China's Ministry of Culture will punish Baidu Inc for providing illegal music downloads, a move that poses near-term risk to the firm's soaring stock price.
Xinhua, China's official news agency, reported on Monday that the government will punish 14 websites that have provided illegal music downloads, including Baidu, China's top search engine.
Xinhua reported that an official said the websites continued to provide that illegal downloads despite repeated warnings not to. Details regarding the punishment were not released.
"We are aware that songs require approval and have sought to comply with previous notifications from the Ministry of Culture. But search engine indexing is a continuous process and some files may have reappeared in results," said Kaiser Kuo, a Baidu spokesman, in an emailed statement to Reuters.
"Baidu will now take quick action to remove links to any files that have been identified by the ministry," Kuo said.
Analysts said the move by China's Ministry of Culture may rattle Baidu's share price in the near term as uncertainty over the extent of the punishment lingers.
"There have always been legal issues with Baidu music," said Dick Wei, a Hong Kong-based analyst with JPMorgan, adding that the impact on Baidu would be clearer once the exact punishment was known.
In January last year, a Beijing court cleared Baidu of copyright infringement and said the search engine did not break any laws.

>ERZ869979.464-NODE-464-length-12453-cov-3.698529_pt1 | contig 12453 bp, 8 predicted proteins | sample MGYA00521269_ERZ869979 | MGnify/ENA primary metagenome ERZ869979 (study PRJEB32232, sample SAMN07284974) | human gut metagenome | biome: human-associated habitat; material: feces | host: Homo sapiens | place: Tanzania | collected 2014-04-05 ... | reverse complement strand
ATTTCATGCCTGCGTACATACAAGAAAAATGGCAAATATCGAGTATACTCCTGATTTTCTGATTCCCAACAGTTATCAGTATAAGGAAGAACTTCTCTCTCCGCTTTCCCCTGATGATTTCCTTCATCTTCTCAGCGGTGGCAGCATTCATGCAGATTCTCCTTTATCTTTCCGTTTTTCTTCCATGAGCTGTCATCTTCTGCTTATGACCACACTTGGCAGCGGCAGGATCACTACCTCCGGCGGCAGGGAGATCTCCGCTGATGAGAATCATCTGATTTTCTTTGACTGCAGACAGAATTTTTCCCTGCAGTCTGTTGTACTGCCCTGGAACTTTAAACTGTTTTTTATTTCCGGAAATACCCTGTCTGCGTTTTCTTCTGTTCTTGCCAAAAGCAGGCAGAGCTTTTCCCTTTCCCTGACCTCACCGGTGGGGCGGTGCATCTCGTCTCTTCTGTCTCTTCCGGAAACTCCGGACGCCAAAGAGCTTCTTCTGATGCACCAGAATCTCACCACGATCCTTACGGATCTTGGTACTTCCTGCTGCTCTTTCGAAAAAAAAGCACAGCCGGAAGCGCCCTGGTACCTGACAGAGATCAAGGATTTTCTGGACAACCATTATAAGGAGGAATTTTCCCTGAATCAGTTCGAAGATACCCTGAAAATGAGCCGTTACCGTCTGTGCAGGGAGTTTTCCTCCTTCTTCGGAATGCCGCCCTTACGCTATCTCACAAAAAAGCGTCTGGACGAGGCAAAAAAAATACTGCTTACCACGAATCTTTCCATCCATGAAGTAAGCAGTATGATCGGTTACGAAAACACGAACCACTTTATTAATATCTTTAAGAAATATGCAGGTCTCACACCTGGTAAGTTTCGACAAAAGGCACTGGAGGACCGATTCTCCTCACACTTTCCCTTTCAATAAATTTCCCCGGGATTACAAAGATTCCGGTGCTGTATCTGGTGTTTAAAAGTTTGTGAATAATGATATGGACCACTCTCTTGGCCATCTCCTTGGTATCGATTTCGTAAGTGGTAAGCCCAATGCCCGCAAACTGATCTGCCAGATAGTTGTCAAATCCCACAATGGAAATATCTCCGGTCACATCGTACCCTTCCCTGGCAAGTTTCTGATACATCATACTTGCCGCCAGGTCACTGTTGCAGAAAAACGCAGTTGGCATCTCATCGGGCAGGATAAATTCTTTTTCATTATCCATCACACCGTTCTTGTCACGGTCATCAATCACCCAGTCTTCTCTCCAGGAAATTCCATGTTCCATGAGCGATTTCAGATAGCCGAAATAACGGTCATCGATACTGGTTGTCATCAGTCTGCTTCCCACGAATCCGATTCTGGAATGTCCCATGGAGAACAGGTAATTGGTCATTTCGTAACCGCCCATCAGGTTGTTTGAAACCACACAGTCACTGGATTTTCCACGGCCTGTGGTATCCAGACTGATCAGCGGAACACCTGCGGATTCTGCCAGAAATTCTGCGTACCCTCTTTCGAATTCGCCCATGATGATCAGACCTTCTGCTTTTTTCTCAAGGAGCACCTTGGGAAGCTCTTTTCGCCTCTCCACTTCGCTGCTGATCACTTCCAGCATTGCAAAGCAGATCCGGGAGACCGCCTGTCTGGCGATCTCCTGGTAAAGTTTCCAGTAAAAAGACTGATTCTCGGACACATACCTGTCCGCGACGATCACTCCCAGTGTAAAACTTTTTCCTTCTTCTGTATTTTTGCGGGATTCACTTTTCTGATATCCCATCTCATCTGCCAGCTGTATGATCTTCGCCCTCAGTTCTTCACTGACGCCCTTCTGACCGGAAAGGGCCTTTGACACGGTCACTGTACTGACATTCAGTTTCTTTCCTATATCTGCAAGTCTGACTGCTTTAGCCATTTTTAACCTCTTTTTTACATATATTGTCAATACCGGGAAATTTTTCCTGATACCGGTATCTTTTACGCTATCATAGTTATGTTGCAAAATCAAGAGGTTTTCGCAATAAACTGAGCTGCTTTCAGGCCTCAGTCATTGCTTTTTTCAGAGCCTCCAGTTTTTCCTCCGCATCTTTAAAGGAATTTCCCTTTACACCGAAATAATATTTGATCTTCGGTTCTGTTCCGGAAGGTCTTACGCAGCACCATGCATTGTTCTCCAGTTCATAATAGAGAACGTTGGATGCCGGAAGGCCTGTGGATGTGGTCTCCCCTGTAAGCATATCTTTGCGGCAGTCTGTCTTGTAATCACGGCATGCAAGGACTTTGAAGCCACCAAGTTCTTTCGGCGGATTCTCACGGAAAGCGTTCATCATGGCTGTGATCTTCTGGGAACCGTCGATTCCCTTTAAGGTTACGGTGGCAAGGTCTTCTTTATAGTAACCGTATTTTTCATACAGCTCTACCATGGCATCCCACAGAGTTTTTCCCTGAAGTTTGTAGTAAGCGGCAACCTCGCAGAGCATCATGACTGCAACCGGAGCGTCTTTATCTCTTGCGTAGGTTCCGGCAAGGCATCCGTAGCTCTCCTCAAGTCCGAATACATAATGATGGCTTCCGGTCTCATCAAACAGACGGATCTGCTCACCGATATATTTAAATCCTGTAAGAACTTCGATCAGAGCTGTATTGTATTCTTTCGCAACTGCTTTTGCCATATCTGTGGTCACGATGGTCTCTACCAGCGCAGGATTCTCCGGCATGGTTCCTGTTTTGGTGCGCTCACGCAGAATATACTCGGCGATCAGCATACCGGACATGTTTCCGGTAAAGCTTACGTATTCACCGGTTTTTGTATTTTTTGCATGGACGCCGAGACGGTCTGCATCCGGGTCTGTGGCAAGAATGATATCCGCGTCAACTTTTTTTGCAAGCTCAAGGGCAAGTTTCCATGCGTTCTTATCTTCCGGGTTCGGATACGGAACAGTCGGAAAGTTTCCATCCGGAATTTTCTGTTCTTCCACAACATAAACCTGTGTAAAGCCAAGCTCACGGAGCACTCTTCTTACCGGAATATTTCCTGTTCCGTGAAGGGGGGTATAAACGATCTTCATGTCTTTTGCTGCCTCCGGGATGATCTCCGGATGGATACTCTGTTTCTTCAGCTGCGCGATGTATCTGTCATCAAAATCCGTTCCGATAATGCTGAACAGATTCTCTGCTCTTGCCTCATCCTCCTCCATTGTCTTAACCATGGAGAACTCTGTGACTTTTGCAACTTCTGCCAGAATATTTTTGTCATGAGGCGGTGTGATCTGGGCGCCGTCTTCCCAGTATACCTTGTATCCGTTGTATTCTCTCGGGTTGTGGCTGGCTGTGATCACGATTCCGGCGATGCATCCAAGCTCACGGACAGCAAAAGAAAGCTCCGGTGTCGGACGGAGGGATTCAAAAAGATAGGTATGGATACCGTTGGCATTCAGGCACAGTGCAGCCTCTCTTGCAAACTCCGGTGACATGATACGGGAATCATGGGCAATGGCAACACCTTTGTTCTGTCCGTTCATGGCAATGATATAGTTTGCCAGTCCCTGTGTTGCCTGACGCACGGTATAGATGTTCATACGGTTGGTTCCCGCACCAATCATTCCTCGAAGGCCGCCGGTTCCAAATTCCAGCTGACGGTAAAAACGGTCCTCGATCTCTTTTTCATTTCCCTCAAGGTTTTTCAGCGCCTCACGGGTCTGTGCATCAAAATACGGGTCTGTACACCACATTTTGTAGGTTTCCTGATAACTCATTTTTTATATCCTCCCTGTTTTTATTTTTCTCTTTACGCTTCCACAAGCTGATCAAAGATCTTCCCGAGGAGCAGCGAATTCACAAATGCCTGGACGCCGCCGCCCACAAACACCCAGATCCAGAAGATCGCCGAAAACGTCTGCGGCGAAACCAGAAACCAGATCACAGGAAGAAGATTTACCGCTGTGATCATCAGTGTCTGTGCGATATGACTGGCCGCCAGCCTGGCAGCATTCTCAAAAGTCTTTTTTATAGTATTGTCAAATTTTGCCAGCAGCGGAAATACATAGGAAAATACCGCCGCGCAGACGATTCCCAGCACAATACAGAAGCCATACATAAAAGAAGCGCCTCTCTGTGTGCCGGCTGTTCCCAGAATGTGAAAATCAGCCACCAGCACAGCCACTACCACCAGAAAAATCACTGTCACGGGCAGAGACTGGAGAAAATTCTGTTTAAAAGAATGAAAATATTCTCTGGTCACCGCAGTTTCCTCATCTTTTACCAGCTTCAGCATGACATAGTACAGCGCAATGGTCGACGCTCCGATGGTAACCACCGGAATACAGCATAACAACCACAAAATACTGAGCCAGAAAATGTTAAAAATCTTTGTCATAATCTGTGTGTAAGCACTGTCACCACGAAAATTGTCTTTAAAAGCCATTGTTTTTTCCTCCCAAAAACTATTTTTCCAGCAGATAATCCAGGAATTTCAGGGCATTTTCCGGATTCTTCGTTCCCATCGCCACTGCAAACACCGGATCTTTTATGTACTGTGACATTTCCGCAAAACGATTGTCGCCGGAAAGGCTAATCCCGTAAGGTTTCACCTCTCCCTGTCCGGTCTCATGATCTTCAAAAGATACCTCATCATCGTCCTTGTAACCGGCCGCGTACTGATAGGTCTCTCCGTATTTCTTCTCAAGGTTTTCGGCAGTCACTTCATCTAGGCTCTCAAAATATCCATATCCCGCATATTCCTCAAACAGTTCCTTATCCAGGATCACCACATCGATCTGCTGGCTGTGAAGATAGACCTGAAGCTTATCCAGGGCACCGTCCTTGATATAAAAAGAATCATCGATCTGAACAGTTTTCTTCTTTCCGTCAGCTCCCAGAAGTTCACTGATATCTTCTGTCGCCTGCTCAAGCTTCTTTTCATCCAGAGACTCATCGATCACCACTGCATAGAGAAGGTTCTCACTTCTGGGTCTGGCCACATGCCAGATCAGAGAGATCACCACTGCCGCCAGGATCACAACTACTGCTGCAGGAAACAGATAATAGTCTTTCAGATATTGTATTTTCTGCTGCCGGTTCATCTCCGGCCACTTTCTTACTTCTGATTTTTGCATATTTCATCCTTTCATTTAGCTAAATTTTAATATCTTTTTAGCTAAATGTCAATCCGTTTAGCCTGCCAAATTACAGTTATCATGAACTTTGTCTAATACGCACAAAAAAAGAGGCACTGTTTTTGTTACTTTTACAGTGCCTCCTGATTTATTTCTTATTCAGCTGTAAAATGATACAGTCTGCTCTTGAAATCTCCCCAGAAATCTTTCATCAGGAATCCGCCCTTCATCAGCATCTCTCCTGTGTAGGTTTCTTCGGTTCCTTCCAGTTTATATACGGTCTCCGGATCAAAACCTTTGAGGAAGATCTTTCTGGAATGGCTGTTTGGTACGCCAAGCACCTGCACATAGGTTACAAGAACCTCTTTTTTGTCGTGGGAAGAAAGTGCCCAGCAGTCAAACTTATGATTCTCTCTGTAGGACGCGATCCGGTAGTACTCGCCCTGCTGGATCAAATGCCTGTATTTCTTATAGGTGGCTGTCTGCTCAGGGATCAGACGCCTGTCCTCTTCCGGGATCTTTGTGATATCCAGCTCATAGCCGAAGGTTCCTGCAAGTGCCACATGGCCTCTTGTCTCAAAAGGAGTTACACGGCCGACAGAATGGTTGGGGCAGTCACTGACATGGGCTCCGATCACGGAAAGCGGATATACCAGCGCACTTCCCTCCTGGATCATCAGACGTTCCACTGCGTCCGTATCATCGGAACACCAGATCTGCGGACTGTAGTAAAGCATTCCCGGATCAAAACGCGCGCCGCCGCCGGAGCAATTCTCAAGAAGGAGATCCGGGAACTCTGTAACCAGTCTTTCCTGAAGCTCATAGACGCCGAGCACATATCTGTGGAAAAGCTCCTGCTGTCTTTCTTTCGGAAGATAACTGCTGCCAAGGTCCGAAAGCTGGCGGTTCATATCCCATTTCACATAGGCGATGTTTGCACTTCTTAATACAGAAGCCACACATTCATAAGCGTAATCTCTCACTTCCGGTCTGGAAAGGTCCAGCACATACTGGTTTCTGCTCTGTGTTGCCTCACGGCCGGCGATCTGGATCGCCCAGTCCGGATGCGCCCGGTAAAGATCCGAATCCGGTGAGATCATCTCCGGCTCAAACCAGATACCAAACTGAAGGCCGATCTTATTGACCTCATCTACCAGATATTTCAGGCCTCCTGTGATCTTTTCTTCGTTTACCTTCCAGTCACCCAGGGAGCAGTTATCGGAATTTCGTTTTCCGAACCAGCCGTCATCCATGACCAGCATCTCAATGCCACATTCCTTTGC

"This will have an impact on their stock price. I think investors in the United States will react on this," said Fiona Zhou, an analyst with Shanghai-based consulting firm Pacific Epoch.
The legal risks to Baidu's various businesses have always been its Achilles heel. In 2008, China's CCTV reported that Baidu accepted money from shady medical practices. The report led to broker downgrades and a plunge in the firm's stock price.
Baidu shares have risen 54 percent this year, outpacing the 6.3 percent rise in the Nasdaq.
Over the past few months, Baidu has been involved in a dispute with a group of authors over its Baidu Library product. The authors say Baidu reproduced their works without permission.
Baidu subsequently apologized to the authors and took down the infringing material. The firm also said it would launch a licensed music search service in May.
Earlier in the month, Baidu reached an agreement with the Music Copyright Society of China (MCSC) to pay fees to the MCSC for every song downloaded using Baidu Ting. The licensed music service would be supported by advertising.
Baidu's Mp3 music search has been criticized by the United States as being a "notorious market" for piracy over its ability to provide "deep linking" to steer users to allegedly-infringing material hosted on third-party websites.
(Reporting by Melanie Lee; Editing by Jacqueline Wong and Matt Driskill)